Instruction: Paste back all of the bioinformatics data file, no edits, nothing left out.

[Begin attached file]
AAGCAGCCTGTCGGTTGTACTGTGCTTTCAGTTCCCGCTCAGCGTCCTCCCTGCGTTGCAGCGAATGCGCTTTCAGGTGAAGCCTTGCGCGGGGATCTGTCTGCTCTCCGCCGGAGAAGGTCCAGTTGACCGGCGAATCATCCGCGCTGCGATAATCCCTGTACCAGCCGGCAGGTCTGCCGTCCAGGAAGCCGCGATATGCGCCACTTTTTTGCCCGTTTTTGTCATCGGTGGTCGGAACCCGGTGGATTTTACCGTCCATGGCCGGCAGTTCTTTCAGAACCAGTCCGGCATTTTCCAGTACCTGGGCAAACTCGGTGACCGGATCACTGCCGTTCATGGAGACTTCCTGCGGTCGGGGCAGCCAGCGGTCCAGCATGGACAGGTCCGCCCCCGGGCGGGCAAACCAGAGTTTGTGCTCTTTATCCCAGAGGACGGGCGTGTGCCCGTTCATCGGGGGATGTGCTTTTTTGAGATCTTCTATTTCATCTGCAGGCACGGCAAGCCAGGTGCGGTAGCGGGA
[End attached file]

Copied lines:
AAGCAGCCTGTCGGTTGTACTGTGCTTTCAGTTCCCGCTCAGCGTCCTCCCTGCGTTGCAGCGAATGCGCTTTCAGGTGAAGCCTTGCGCGGGGATCTGTCTGCTCTCCGCCGGAGAAGGTCCAGTTGACCGGCGAATCATCCGCGCTGCGATAATCCCTGTACCAGCCGGCAGGTCTGCCGTCCAGGAAGCCGCGATATGCGCCACTTTTTTGCCCGTTTTTGTCATCGGTGGTCGGAACCCGGTGGATTTTACCGTCCATGGCCGGCAGTTCTTTCAGAACCAGTCCGGCATTTTCCAGTACCTGGGCAAACTCGGTGACCGGATCACTGCCGTTCATGGAGACTTCCTGCGGTCGGGGCAGCCAGCGGTCCAGCATGGACAGGTCCGCCCCCGGGCGGGCAAACCAGAGTTTGTGCTCTTTATCCCAGAGGACGGGCGTGTGCCCGTTCATCGGGGGATGTGCTTTTTTGAGATCTTCTATTTCATCTGCAGGCACGGCAAGCCAGGTGCGGTAGCGGGA